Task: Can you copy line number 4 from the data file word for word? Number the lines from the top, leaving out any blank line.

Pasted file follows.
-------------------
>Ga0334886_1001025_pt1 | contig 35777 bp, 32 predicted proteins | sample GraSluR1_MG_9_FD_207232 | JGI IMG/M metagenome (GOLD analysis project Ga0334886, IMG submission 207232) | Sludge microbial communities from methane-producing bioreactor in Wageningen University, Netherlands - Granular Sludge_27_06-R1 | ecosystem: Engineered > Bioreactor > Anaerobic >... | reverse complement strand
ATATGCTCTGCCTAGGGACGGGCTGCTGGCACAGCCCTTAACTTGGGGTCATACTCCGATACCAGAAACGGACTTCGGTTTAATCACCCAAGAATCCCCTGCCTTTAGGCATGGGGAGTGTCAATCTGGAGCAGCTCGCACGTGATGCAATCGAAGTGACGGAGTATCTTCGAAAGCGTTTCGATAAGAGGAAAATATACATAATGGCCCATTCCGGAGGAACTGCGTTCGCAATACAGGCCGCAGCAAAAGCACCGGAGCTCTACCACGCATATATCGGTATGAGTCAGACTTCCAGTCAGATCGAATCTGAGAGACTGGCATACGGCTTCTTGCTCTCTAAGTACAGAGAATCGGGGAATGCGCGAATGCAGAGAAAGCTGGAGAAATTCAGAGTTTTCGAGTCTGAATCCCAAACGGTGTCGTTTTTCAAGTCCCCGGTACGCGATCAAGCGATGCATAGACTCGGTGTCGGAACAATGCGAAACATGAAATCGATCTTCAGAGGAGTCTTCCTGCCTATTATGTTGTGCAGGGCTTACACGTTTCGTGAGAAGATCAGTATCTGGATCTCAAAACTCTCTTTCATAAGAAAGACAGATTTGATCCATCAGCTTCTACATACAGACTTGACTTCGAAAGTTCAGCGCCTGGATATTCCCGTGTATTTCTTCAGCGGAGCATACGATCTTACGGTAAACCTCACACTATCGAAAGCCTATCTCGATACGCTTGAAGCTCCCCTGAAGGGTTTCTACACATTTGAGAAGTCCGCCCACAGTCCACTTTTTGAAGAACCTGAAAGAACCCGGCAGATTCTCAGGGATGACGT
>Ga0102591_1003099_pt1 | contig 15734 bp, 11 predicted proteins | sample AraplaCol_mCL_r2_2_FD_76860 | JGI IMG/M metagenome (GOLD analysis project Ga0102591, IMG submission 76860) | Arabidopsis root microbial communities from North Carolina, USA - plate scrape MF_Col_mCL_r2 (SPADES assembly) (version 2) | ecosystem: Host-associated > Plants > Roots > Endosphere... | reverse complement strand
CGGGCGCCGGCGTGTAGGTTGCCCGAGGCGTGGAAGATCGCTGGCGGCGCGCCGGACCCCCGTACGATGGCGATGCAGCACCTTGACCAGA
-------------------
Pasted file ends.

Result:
CGGGCGCCGGCGTGTAGGTTGCCCGAGGCGTGGAAGATCGCTGGCGGCGCGCCGGACCCCCGTACGATGGCGATGCAGCACCTTGACCAGA